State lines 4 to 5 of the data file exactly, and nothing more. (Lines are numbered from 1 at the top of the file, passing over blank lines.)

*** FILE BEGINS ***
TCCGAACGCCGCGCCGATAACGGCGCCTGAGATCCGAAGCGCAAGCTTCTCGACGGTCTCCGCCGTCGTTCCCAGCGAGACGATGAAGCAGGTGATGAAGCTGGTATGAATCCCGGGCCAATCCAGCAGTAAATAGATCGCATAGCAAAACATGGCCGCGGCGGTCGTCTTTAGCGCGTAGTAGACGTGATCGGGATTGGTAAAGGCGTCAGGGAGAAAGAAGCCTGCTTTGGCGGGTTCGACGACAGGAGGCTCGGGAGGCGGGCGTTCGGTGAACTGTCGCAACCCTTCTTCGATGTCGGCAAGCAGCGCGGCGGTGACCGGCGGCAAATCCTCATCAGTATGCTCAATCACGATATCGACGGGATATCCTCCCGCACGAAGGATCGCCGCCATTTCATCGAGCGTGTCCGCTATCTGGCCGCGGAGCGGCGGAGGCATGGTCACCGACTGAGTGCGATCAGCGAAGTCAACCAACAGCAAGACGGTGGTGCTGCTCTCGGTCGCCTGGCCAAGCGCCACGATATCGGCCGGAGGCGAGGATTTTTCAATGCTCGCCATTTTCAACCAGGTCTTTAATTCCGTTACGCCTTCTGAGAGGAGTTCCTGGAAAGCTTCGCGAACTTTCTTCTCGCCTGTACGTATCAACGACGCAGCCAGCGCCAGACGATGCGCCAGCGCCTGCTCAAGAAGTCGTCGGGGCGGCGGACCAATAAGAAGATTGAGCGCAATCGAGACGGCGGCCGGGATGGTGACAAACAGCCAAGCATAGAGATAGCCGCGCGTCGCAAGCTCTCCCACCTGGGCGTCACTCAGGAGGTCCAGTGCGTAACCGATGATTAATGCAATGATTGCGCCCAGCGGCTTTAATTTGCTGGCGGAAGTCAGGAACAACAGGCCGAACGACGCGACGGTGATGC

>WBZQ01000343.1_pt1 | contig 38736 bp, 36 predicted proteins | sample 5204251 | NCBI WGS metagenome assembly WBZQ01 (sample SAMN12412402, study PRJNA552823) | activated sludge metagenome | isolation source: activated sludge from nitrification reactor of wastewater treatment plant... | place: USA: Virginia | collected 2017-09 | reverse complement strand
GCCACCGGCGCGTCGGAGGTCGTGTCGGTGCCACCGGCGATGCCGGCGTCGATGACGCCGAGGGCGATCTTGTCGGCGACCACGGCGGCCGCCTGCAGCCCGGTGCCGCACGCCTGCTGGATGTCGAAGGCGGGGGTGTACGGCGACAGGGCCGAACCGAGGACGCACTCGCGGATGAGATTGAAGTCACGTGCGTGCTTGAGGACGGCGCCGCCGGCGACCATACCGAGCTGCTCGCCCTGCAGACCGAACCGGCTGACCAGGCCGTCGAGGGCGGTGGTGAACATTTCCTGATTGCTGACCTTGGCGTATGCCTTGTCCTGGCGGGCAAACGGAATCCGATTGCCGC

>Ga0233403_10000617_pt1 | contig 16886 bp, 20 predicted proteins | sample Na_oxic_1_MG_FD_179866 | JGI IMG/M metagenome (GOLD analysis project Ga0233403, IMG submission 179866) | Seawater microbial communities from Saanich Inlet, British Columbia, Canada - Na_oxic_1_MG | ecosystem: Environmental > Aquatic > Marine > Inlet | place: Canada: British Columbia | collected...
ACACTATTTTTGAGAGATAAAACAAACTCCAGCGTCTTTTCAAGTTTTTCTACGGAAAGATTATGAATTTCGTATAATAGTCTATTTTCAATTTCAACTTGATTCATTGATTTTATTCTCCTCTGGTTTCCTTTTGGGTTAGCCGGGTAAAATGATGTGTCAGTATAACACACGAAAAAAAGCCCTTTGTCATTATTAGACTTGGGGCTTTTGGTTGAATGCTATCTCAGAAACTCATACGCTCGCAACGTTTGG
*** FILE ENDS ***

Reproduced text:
>Ga0233403_10000617_pt1 | contig 16886 bp, 20 predicted proteins | sample Na_oxic_1_MG_FD_179866 | JGI IMG/M metagenome (GOLD analysis project Ga0233403, IMG submission 179866) | Seawater microbial communities from Saanich Inlet, British Columbia, Canada - Na_oxic_1_MG | ecosystem: Environmental > Aquatic > Marine > Inlet | place: Canada: British Columbia | collected...
ACACTATTTTTGAGAGATAAAACAAACTCCAGCGTCTTTTCAAGTTTTTCTACGGAAAGATTATGAATTTCGTATAATAGTCTATTTTCAATTTCAACTTGATTCATTGATTTTATTCTCCTCTGGTTTCCTTTTGGGTTAGCCGGGTAAAATGATGTGTCAGTATAACACACGAAAAAAAGCCCTTTGTCATTATTAGACTTGGGGCTTTTGGTTGAATGCTATCTCAGAAACTCATACGCTCGCAACGTTTGG